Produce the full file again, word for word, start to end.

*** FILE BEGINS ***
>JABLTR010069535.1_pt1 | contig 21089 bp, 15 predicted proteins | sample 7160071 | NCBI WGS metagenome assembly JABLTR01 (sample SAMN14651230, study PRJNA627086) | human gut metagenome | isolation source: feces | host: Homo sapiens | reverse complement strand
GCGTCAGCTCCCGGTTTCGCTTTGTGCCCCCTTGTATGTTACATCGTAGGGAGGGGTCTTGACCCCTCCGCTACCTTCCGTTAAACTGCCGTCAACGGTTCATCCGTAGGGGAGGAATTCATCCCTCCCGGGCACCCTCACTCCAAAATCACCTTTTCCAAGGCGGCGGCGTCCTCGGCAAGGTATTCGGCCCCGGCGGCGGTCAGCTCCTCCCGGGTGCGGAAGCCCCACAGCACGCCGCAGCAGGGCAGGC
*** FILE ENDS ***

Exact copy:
>JABLTR010069535.1_pt1 | contig 21089 bp, 15 predicted proteins | sample 7160071 | NCBI WGS metagenome assembly JABLTR01 (sample SAMN14651230, study PRJNA627086) | human gut metagenome | isolation source: feces | host: Homo sapiens | reverse complement strand
GCGTCAGCTCCCGGTTTCGCTTTGTGCCCCCTTGTATGTTACATCGTAGGGAGGGGTCTTGACCCCTCCGCTACCTTCCGTTAAACTGCCGTCAACGGTTCATCCGTAGGGGAGGAATTCATCCCTCCCGGGCACCCTCACTCCAAAATCACCTTTTCCAAGGCGGCGGCGTCCTCGGCAAGGTATTCGGCCCCGGCGGCGGTCAGCTCCTCCCGGGTGCGGAAGCCCCACAGCACGCCGCAGCAGGGCAGGC